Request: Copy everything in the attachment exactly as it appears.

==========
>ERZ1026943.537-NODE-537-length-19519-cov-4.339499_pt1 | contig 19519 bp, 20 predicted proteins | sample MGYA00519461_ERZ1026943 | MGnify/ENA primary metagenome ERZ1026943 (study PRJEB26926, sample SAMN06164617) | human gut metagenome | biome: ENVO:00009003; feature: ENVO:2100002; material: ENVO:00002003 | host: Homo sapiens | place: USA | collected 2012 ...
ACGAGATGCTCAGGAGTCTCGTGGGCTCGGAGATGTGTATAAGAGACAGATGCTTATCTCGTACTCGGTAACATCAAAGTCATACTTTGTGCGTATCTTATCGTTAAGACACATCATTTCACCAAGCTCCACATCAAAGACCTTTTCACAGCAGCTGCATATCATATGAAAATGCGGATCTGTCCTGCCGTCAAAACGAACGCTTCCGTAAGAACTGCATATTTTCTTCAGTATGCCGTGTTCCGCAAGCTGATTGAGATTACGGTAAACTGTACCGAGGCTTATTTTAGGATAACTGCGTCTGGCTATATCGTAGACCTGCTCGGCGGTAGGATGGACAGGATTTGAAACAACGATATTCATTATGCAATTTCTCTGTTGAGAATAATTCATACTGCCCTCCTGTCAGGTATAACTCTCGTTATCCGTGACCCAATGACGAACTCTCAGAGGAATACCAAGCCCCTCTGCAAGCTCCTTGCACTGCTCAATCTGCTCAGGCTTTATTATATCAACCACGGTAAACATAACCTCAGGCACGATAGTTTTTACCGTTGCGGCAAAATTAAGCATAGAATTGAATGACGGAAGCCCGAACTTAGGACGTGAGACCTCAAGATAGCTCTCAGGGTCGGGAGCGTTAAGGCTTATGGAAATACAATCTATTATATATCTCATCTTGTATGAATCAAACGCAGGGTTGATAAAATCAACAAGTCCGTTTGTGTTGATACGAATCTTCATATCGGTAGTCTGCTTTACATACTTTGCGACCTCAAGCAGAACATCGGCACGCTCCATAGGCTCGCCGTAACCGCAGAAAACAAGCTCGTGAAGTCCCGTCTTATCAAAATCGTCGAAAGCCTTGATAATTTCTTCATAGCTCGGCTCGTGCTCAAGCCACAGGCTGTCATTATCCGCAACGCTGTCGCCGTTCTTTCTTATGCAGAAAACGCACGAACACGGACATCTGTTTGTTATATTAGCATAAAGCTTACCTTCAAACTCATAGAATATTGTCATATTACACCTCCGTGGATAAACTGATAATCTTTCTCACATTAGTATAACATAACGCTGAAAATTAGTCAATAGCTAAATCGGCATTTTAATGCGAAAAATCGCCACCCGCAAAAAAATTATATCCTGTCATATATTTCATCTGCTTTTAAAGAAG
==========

>ERZ1026943.537-NODE-537-length-19519-cov-4.339499_pt1 | contig 19519 bp, 20 predicted proteins | sample MGYA00519461_ERZ1026943 | MGnify/ENA primary metagenome ERZ1026943 (study PRJEB26926, sample SAMN06164617) | human gut metagenome | biome: ENVO:00009003; feature: ENVO:2100002; material: ENVO:00002003 | host: Homo sapiens | place: USA | collected 2012 ...
ACGAGATGCTCAGGAGTCTCGTGGGCTCGGAGATGTGTATAAGAGACAGATGCTTATCTCGTACTCGGTAACATCAAAGTCATACTTTGTGCGTATCTTATCGTTAAGACACATCATTTCACCAAGCTCCACATCAAAGACCTTTTCACAGCAGCTGCATATCATATGAAAATGCGGATCTGTCCTGCCGTCAAAACGAACGCTTCCGTAAGAACTGCATATTTTCTTCAGTATGCCGTGTTCCGCAAGCTGATTGAGATTACGGTAAACTGTACCGAGGCTTATTTTAGGATAACTGCGTCTGGCTATATCGTAGACCTGCTCGGCGGTAGGATGGACAGGATTTGAAACAACGATATTCATTATGCAATTTCTCTGTTGAGAATAATTCATACTGCCCTCCTGTCAGGTATAACTCTCGTTATCCGTGACCCAATGACGAACTCTCAGAGGAATACCAAGCCCCTCTGCAAGCTCCTTGCACTGCTCAATCTGCTCAGGCTTTATTATATCAACCACGGTAAACATAACCTCAGGCACGATAGTTTTTACCGTTGCGGCAAAATTAAGCATAGAATTGAATGACGGAAGCCCGAACTTAGGACGTGAGACCTCAAGATAGCTCTCAGGGTCGGGAGCGTTAAGGCTTATGGAAATACAATCTATTATATATCTCATCTTGTATGAATCAAACGCAGGGTTGATAAAATCAACAAGTCCGTTTGTGTTGATACGAATCTTCATATCGGTAGTCTGCTTTACATACTTTGCGACCTCAAGCAGAACATCGGCACGCTCCATAGGCTCGCCGTAACCGCAGAAAACAAGCTCGTGAAGTCCCGTCTTATCAAAATCGTCGAAAGCCTTGATAATTTCTTCATAGCTCGGCTCGTGCTCAAGCCACAGGCTGTCATTATCCGCAACGCTGTCGCCGTTCTTTCTTATGCAGAAAACGCACGAACACGGACATCTGTTTGTTATATTAGCATAAAGCTTACCTTCAAACTCATAGAATATTGTCATATTACACCTCCGTGGATAAACTGATAATCTTTCTCACATTAGTATAACATAACGCTGAAAATTAGTCAATAGCTAAATCGGCATTTTAATGCGAAAAATCGCCACCCGCAAAAAAATTATATCCTGTCATATATTTCATCTGCTTTTAAAGAAG